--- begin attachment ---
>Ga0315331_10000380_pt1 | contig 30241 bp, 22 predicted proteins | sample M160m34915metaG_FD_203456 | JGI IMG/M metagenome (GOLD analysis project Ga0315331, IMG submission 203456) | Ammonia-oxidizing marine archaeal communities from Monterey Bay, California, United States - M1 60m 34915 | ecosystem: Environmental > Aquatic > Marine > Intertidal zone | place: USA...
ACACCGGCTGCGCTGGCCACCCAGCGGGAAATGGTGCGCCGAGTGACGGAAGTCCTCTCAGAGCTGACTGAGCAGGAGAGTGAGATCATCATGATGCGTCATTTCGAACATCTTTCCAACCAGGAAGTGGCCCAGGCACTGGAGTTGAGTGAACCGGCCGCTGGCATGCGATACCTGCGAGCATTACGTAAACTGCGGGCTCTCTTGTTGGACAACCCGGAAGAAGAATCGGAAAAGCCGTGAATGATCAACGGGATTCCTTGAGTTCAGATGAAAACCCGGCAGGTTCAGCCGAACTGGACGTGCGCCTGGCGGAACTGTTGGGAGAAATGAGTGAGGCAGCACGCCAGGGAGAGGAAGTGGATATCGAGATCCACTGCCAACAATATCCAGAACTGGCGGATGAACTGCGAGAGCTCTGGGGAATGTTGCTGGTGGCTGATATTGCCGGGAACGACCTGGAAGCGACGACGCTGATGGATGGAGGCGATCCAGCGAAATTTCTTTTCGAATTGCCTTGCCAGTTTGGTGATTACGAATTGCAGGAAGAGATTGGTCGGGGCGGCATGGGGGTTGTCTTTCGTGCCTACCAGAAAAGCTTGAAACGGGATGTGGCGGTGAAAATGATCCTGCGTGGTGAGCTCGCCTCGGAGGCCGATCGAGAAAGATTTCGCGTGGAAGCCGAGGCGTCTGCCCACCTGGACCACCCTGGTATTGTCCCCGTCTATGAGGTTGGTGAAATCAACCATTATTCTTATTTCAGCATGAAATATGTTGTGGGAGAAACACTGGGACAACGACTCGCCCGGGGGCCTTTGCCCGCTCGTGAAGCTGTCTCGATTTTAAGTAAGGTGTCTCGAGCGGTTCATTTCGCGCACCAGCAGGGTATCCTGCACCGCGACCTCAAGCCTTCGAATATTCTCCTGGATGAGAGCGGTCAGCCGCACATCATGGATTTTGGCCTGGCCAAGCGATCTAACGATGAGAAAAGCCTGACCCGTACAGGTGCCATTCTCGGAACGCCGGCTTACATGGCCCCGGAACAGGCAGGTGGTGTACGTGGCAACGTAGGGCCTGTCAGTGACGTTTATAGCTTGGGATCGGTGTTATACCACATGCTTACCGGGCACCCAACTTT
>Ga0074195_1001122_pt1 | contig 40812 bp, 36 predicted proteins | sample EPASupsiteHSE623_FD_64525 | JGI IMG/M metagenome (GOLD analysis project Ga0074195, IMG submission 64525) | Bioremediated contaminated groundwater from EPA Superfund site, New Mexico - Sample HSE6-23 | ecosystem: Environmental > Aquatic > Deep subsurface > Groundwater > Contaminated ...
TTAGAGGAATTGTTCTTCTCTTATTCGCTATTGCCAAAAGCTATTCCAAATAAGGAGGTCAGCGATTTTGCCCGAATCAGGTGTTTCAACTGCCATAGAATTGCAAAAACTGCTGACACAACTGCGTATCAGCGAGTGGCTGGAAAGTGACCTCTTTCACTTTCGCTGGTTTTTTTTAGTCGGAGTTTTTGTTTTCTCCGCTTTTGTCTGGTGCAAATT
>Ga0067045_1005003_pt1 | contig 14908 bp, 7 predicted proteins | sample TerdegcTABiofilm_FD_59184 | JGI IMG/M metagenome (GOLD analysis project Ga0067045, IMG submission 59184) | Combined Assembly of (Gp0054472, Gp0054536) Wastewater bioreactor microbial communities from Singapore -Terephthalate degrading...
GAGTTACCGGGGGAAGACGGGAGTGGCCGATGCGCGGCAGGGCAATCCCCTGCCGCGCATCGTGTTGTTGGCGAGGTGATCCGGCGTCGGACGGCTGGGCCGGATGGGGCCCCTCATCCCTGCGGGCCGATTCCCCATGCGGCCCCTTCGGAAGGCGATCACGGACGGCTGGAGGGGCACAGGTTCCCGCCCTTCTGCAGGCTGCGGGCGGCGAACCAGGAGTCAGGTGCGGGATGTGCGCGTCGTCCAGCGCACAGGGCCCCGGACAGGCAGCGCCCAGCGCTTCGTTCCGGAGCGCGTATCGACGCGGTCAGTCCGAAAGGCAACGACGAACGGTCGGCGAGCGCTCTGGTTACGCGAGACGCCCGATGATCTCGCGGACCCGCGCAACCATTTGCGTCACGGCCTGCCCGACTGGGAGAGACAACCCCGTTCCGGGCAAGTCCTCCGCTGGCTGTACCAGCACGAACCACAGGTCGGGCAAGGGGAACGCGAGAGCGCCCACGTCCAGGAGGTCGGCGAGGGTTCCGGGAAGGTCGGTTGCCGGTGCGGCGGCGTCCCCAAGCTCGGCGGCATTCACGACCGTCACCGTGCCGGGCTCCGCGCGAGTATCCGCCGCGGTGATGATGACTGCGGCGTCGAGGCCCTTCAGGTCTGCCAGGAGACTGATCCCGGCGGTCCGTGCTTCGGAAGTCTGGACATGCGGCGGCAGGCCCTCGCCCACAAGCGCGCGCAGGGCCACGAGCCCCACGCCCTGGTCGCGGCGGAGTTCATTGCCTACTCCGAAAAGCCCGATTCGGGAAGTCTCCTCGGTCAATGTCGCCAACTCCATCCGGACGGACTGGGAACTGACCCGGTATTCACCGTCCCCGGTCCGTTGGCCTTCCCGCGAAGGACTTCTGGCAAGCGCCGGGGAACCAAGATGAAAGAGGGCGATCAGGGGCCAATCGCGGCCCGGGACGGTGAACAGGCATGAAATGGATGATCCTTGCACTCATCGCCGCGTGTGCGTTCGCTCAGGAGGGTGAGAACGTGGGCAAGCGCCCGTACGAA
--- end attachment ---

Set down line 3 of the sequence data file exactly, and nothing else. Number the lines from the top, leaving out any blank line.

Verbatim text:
>Ga0074195_1001122_pt1 | contig 40812 bp, 36 predicted proteins | sample EPASupsiteHSE623_FD_64525 | JGI IMG/M metagenome (GOLD analysis project Ga0074195, IMG submission 64525) | Bioremediated contaminated groundwater from EPA Superfund site, New Mexico - Sample HSE6-23 | ecosystem: Environmental > Aquatic > Deep subsurface > Groundwater > Contaminated ...